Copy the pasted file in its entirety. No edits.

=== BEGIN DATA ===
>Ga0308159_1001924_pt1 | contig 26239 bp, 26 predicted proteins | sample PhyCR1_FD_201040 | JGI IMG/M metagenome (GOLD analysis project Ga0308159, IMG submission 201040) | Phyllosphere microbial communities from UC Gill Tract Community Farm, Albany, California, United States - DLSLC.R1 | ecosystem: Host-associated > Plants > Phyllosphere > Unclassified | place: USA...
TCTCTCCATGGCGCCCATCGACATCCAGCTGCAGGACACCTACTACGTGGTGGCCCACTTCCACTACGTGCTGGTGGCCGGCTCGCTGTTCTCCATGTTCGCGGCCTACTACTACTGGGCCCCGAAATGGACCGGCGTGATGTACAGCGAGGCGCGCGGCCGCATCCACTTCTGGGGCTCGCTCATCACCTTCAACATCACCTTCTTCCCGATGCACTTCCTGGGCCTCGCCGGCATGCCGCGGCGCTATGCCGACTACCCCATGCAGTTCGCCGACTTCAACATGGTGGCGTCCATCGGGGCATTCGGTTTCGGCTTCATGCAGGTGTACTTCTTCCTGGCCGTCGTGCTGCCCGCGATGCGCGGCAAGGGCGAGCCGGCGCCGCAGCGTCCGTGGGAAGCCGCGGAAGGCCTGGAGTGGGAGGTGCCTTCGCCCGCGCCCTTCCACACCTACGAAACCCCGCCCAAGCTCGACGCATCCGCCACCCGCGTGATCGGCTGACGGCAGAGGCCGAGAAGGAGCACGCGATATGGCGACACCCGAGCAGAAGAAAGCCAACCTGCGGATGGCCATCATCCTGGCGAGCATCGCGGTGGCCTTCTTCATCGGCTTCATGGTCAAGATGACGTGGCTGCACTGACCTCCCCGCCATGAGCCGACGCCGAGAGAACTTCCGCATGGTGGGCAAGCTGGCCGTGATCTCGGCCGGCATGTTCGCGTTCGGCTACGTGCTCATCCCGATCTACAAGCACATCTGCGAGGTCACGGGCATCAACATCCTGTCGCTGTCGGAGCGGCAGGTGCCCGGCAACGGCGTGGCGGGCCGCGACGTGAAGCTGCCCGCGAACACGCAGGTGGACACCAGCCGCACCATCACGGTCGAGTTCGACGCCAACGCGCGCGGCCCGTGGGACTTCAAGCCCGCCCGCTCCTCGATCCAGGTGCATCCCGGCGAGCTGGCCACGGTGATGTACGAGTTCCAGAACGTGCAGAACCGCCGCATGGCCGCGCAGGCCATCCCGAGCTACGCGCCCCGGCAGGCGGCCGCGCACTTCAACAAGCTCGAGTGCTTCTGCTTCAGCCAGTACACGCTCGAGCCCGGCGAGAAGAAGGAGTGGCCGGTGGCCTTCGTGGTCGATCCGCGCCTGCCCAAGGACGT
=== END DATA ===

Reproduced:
>Ga0308159_1001924_pt1 | contig 26239 bp, 26 predicted proteins | sample PhyCR1_FD_201040 | JGI IMG/M metagenome (GOLD analysis project Ga0308159, IMG submission 201040) | Phyllosphere microbial communities from UC Gill Tract Community Farm, Albany, California, United States - DLSLC.R1 | ecosystem: Host-associated > Plants > Phyllosphere > Unclassified | place: USA...
TCTCTCCATGGCGCCCATCGACATCCAGCTGCAGGACACCTACTACGTGGTGGCCCACTTCCACTACGTGCTGGTGGCCGGCTCGCTGTTCTCCATGTTCGCGGCCTACTACTACTGGGCCCCGAAATGGACCGGCGTGATGTACAGCGAGGCGCGCGGCCGCATCCACTTCTGGGGCTCGCTCATCACCTTCAACATCACCTTCTTCCCGATGCACTTCCTGGGCCTCGCCGGCATGCCGCGGCGCTATGCCGACTACCCCATGCAGTTCGCCGACTTCAACATGGTGGCGTCCATCGGGGCATTCGGTTTCGGCTTCATGCAGGTGTACTTCTTCCTGGCCGTCGTGCTGCCCGCGATGCGCGGCAAGGGCGAGCCGGCGCCGCAGCGTCCGTGGGAAGCCGCGGAAGGCCTGGAGTGGGAGGTGCCTTCGCCCGCGCCCTTCCACACCTACGAAACCCCGCCCAAGCTCGACGCATCCGCCACCCGCGTGATCGGCTGACGGCAGAGGCCGAGAAGGAGCACGCGATATGGCGACACCCGAGCAGAAGAAAGCCAACCTGCGGATGGCCATCATCCTGGCGAGCATCGCGGTGGCCTTCTTCATCGGCTTCATGGTCAAGATGACGTGGCTGCACTGACCTCCCCGCCATGAGCCGACGCCGAGAGAACTTCCGCATGGTGGGCAAGCTGGCCGTGATCTCGGCCGGCATGTTCGCGTTCGGCTACGTGCTCATCCCGATCTACAAGCACATCTGCGAGGTCACGGGCATCAACATCCTGTCGCTGTCGGAGCGGCAGGTGCCCGGCAACGGCGTGGCGGGCCGCGACGTGAAGCTGCCCGCGAACACGCAGGTGGACACCAGCCGCACCATCACGGTCGAGTTCGACGCCAACGCGCGCGGCCCGTGGGACTTCAAGCCCGCCCGCTCCTCGATCCAGGTGCATCCCGGCGAGCTGGCCACGGTGATGTACGAGTTCCAGAACGTGCAGAACCGCCGCATGGCCGCGCAGGCCATCCCGAGCTACGCGCCCCGGCAGGCGGCCGCGCACTTCAACAAGCTCGAGTGCTTCTGCTTCAGCCAGTACACGCTCGAGCCCGGCGAGAAGAAGGAGTGGCCGGTGGCCTTCGTGGTCGATCCGCGCCTGCCCAAGGACGT